The Self-Employment Reality - Cracking The Whip!

October 28, 2013


Pulled this interesting food for thought article from this website I believe it is very honest and I can relate! - Eryck
http://www.budgetsaresexy.com/2012/01/biggest-con-working-for-yourself-work-hours/

... I’ve been keeping track of the hours I’ve spent working, and something hit me HARD last night (not what she said). It occurred to me that every hour I put down on that paper, is a SOLID hour of hard work. Not facebooking, not talking on the phone, not going out for coffee or long walking breaks, nothing – just pure work.

And then I think back to my old 9-5 jobs :) And how many hours spent there REALLY went towards my core duties. 6? 5? 3? Not counting my restaurant or retail jobs (THAT is a lot of no-B.S. work), you already take out an hour for lunch, and then another one when you first walk in since everyone knows that’s time for catching up and checking email (personal, and work) and getting everything squared away so you can “start the day.” Then factor in all the internet searching, or out of office breaks the average person usually takes, and we’re already down to 6 or 7. Maybe even 5 knowing some of my friends ;) (I think one day I actually worked ZERO hours to see if I could get away with it. And as bad as it sounds, no one noticed. I wouldn’t dare recommend it though!)

Pretty crazy if you think about it, right? I mean, it’s def. good for YOU the worker, and I’m not saying to work 100% straight w/ no breaks or fun time or anything like that – it would indeed kill productivity – but it’s DEFINITELY different when you’re self-employed. Every hour you bill or need to complete a project is exactly that: An hour. There’s no internet rando time here, or goofing off and getting away with it there – it’s all pure work. I mean, yeah – we DO waste time online and all that too (do you know how many awesome reruns are on during the day?? Judge Judy? Hoarders?) but that only *extends* our work day as we still have a job to finish up. We can’t go home and forget about it for the night, because to the self-employed, ANY hour can be a work hour. And there’s no salary to tell you it’s gonna pay off in the end. Literally ;)

So the next time you say you “wish you could work for yourself” or “It must be nice working in your boxers!” think about what you’re really asking for there. Would you be able to work 10-12-14 solid hours each day to make that happen? Not knowing 100% if you’re even GONNA get paid for all that work in the end? If you’ve never thought about how good you just may have it at your boring day-to-day gig, perhaps some of these things might perk you up just a little ;)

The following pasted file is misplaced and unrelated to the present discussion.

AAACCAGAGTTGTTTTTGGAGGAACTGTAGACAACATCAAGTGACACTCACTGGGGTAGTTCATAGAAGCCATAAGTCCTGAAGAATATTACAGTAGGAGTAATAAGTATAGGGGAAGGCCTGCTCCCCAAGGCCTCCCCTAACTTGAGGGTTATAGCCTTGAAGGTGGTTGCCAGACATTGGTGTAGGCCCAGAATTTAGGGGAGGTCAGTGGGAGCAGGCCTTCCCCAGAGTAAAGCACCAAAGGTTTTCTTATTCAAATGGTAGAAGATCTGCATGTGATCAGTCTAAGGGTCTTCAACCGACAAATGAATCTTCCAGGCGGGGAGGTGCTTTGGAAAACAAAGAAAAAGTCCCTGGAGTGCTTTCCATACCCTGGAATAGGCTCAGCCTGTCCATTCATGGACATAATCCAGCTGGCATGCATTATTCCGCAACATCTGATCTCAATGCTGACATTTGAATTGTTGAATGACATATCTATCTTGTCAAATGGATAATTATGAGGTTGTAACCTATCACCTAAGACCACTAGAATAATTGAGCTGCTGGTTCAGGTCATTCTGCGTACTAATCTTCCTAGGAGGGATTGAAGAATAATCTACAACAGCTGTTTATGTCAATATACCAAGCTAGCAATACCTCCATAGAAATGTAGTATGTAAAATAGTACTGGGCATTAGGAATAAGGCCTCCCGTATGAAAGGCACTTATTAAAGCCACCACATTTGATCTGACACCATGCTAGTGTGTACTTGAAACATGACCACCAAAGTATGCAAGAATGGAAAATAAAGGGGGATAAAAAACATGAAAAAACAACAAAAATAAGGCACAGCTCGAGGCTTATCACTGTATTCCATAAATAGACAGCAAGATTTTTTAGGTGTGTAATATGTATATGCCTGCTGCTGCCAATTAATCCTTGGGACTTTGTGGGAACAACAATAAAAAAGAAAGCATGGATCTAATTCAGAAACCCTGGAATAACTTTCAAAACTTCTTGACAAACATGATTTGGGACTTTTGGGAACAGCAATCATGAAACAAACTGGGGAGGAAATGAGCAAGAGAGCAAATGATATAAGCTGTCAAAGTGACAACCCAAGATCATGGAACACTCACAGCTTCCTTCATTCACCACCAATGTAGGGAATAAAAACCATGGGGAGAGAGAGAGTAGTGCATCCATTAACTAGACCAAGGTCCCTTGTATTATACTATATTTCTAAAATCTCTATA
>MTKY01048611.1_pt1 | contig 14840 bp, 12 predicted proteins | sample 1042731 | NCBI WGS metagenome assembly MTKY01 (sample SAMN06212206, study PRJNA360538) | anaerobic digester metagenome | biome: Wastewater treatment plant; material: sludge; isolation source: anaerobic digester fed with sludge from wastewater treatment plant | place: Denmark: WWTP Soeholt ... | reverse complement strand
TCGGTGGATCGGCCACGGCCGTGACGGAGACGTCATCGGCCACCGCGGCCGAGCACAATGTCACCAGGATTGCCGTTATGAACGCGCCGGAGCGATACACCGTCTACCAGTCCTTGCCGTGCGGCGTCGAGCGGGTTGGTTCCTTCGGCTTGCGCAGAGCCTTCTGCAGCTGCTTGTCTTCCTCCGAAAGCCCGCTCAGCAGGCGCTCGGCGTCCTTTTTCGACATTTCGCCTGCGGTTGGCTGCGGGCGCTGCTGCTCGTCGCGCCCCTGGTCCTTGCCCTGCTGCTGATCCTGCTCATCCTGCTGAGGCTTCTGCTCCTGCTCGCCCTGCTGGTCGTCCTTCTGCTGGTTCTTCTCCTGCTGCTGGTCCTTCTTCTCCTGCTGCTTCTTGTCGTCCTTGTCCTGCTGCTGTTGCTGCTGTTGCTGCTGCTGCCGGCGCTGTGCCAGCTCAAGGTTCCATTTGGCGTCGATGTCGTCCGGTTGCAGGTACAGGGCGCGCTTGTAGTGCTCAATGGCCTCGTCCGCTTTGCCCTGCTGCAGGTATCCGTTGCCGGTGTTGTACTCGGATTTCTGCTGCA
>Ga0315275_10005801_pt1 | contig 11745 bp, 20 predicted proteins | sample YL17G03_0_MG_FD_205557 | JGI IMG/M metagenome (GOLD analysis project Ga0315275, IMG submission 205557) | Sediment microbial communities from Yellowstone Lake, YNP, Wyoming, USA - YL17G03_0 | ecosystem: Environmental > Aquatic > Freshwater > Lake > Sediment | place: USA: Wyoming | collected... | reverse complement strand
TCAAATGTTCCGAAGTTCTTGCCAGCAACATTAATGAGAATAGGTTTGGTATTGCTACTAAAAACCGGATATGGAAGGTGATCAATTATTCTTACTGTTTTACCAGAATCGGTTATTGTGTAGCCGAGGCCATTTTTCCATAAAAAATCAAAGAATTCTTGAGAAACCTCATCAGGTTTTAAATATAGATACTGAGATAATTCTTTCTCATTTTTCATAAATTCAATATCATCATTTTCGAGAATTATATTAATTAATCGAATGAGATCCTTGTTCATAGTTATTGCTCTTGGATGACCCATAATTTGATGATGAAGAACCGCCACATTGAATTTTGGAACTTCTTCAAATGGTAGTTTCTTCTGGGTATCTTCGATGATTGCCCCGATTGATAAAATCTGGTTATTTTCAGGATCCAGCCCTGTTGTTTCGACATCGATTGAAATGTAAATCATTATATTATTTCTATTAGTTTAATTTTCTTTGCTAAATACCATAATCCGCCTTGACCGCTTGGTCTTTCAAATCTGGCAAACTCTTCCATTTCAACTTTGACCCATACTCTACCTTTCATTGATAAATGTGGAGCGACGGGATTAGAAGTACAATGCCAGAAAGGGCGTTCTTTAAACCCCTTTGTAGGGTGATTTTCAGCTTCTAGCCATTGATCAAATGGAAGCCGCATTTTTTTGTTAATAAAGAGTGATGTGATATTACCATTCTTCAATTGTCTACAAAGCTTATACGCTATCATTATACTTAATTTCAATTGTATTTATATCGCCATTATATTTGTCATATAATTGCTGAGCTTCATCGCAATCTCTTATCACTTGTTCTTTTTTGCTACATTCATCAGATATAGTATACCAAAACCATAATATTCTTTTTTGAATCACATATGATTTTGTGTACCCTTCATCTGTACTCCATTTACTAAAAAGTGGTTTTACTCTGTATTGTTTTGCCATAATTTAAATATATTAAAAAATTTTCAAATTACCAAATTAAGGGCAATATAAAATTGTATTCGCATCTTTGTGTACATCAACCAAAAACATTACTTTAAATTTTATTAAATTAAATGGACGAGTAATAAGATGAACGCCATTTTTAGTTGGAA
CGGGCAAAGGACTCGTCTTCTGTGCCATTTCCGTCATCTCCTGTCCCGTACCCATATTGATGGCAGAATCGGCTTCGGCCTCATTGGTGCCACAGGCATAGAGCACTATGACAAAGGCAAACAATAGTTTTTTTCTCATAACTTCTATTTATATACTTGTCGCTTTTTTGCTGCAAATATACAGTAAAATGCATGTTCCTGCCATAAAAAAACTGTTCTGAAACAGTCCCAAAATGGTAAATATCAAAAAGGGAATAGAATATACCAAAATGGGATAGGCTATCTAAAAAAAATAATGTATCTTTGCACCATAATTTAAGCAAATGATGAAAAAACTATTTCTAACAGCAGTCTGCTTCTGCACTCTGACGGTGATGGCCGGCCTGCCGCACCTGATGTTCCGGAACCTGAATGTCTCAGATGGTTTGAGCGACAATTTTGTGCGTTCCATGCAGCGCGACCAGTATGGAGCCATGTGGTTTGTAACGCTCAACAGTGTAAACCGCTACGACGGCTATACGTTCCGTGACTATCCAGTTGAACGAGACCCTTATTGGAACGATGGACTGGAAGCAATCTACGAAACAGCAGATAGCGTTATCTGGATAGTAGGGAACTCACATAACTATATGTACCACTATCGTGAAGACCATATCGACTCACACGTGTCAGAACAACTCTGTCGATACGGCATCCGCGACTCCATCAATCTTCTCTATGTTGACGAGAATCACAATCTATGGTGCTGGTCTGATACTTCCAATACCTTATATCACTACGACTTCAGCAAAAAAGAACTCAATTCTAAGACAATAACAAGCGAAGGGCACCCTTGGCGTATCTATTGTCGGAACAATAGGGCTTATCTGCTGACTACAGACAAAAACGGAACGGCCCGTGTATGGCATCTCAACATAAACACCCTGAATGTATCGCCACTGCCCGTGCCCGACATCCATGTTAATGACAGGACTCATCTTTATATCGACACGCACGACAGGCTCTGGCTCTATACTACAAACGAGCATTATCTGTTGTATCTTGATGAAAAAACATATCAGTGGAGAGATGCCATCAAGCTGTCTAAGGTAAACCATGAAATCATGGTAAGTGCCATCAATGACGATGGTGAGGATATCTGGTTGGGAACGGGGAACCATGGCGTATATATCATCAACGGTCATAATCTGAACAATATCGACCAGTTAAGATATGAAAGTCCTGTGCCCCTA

Owning a small business, or writing blog posts all day may sound sexy to the average person, but it’s not always $hits and giggles. You gotta seriously enjoy the hustle if you want to be successful. And if you’re not disciplined enough to sit still and pound out the work day in and day out, it may not be the best fit. Which is totally cool – it takes all kinds of people to run this world of ours!

Other small biz owners: Anything you’d like to add? Do you put in more *actual* hours than a typical office job? Or am I totally cuckoo over here?

I also liked many of the responses below that add to this article:

"So true! I used to get so frustrated with the amount of wasted time at work. I thought if I worked for myself at home I would get so much more done. Turns out, I cannot work at full speed for 10 hours a day. I miss the interaction and what was “wasted” time was actually very encouraging and motivating for me. Lesson learned!"

"Then you have quarterly taxes and IT issues to handle on your own. Oh and medical insurance is extremely high."

"So true. Workers spend a lot of their 8 hour day doing non-work related things, like talking with peers, checking email, etc."

"I’ve never really had the urge to work for myself, mainly because at the point in my life I crave stability and I don’t think I’d get it if I worked for myself, but this is a really good point. My dad always worked for himself and worked a lot harder than the people who worked for companies. It’s not all butterflys and rainbows!"

"This is my first month of self-employment, and I agree. People have no clue how much work I put into my blog and freelance projects. I have to force myself to take breaks, eat lunch, and turn off the computer because there’s so much to get done. I love what I’m doing, but I am definitely working harder than I ever did as an employee!"

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